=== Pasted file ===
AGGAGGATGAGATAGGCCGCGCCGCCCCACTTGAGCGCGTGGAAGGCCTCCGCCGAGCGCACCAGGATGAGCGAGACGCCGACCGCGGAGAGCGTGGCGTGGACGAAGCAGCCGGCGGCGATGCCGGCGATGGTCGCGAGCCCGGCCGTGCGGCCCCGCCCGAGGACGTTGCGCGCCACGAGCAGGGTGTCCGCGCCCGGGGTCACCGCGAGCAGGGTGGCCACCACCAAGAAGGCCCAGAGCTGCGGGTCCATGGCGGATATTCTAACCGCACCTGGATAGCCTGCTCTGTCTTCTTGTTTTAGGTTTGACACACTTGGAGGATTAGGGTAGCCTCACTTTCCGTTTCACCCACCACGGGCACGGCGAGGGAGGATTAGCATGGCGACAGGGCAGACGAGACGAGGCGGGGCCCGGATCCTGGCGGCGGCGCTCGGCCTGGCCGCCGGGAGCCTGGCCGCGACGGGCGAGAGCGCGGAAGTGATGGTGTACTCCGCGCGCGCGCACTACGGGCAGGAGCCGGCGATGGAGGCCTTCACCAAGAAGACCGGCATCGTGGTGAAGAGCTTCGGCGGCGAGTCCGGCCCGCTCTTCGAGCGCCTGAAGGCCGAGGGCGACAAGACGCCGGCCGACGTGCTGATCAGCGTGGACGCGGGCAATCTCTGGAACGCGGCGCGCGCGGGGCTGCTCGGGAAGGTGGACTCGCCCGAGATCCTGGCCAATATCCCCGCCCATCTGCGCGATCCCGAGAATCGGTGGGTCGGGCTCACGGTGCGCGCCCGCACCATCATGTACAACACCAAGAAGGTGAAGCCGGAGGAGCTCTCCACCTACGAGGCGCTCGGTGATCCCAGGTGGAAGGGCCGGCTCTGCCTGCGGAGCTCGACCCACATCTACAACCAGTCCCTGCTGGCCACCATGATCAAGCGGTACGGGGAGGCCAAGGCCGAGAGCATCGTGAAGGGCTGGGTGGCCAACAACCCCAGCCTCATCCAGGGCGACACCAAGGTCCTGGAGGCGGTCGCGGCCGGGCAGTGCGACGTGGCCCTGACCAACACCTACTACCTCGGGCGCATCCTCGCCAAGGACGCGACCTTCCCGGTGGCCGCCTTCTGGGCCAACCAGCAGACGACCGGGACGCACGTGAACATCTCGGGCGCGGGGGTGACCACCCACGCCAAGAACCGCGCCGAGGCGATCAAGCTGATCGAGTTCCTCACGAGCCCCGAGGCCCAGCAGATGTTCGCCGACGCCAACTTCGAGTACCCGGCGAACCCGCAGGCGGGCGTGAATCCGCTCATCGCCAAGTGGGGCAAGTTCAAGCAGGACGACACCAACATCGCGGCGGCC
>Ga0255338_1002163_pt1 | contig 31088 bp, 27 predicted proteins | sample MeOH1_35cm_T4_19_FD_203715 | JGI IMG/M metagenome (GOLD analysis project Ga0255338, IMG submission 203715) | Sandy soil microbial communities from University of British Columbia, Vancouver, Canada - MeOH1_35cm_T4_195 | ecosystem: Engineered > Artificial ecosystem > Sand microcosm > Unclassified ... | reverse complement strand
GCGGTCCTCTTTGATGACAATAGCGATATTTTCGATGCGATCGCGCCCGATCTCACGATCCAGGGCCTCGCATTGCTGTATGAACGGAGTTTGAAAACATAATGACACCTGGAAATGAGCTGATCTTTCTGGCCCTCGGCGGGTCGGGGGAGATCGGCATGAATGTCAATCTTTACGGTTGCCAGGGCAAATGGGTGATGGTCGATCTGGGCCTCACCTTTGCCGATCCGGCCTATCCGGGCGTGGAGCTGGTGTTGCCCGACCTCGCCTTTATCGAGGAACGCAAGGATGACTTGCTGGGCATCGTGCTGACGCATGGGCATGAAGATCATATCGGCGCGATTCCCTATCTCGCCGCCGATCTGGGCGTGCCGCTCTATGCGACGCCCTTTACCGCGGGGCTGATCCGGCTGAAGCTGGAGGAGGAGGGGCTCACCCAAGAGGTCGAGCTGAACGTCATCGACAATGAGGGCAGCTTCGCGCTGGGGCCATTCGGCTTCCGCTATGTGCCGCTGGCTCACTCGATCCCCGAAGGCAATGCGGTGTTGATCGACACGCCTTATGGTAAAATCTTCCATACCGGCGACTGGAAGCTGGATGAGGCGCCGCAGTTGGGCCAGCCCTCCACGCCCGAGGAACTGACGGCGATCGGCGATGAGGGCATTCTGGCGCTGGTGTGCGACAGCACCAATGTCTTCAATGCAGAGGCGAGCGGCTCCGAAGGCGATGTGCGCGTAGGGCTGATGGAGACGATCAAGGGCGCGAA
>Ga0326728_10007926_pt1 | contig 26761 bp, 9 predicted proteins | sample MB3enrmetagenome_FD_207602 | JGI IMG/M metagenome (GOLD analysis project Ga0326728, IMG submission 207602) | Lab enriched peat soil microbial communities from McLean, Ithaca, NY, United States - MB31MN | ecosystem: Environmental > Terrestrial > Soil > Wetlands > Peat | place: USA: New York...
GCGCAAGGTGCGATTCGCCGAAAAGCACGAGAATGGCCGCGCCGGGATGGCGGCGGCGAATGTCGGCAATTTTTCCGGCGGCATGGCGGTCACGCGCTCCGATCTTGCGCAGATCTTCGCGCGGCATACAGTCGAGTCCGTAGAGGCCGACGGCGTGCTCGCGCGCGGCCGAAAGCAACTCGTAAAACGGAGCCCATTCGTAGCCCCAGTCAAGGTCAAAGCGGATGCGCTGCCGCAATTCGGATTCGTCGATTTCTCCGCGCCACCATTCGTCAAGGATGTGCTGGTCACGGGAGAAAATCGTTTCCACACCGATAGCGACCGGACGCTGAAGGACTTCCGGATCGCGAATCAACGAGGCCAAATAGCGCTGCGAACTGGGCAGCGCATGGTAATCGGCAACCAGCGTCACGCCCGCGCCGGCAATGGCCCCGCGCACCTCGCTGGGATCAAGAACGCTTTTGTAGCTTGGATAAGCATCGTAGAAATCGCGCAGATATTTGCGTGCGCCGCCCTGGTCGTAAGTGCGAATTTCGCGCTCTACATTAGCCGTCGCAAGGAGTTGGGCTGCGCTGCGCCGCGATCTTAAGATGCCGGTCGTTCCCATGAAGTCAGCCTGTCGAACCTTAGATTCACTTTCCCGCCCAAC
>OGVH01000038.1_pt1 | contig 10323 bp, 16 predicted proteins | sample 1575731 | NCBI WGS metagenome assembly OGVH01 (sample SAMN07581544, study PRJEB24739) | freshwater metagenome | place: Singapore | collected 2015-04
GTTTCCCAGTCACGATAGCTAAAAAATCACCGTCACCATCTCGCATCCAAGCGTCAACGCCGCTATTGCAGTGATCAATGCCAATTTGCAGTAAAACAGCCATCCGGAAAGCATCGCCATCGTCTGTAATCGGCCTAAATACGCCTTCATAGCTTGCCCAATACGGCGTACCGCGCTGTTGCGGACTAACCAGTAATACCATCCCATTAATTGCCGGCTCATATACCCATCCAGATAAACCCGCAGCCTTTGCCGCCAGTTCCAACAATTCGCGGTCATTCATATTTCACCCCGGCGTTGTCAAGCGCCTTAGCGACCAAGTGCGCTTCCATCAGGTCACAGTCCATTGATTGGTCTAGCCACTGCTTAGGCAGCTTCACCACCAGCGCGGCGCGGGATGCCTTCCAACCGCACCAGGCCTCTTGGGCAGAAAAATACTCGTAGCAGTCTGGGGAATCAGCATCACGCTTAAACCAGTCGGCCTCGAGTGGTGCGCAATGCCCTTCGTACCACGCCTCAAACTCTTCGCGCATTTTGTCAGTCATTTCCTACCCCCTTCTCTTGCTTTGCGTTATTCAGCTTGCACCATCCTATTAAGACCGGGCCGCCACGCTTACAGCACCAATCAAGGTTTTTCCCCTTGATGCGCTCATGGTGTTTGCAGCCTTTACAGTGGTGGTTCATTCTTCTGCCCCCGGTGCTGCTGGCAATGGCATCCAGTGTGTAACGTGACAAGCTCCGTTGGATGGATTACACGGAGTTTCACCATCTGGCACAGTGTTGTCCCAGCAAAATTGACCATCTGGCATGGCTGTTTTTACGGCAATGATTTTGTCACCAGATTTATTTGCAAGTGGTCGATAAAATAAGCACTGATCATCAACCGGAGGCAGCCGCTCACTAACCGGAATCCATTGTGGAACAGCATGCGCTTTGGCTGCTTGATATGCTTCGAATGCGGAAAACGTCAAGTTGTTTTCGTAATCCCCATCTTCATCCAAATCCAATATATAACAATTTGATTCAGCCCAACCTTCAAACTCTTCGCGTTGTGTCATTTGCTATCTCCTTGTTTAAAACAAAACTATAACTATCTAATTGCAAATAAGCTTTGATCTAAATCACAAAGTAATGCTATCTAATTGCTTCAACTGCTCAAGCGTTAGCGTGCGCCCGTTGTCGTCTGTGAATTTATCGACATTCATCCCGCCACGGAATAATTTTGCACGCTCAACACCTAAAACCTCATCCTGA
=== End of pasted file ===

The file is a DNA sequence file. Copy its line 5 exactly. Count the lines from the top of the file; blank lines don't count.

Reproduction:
GCGCAAGGTGCGATTCGCCGAAAAGCACGAGAATGGCCGCGCCGGGATGGCGGCGGCGAATGTCGGCAATTTTTCCGGCGGCATGGCGGTCACGCGCTCCGATCTTGCGCAGATCTTCGCGCGGCATACAGTCGAGTCCGTAGAGGCCGACGGCGTGCTCGCGCGCGGCCGAAAGCAACTCGTAAAACGGAGCCCATTCGTAGCCCCAGTCAAGGTCAAAGCGGATGCGCTGCCGCAATTCGGATTCGTCGATTTCTCCGCGCCACCATTCGTCAAGGATGTGCTGGTCACGGGAGAAAATCGTTTCCACACCGATAGCGACCGGACGCTGAAGGACTTCCGGATCGCGAATCAACGAGGCCAAATAGCGCTGCGAACTGGGCAGCGCATGGTAATCGGCAACCAGCGTCACGCCCGCGCCGGCAATGGCCCCGCGCACCTCGCTGGGATCAAGAACGCTTTTGTAGCTTGGATAAGCATCGTAGAAATCGCGCAGATATTTGCGTGCGCCGCCCTGGTCGTAAGTGCGAATTTCGCGCTCTACATTAGCCGTCGCAAGGAGTTGGGCTGCGCTGCGCCGCGATCTTAAGATGCCGGTCGTTCCCATGAAGTCAGCCTGTCGAACCTTAGATTCACTTTCCCGCCCAAC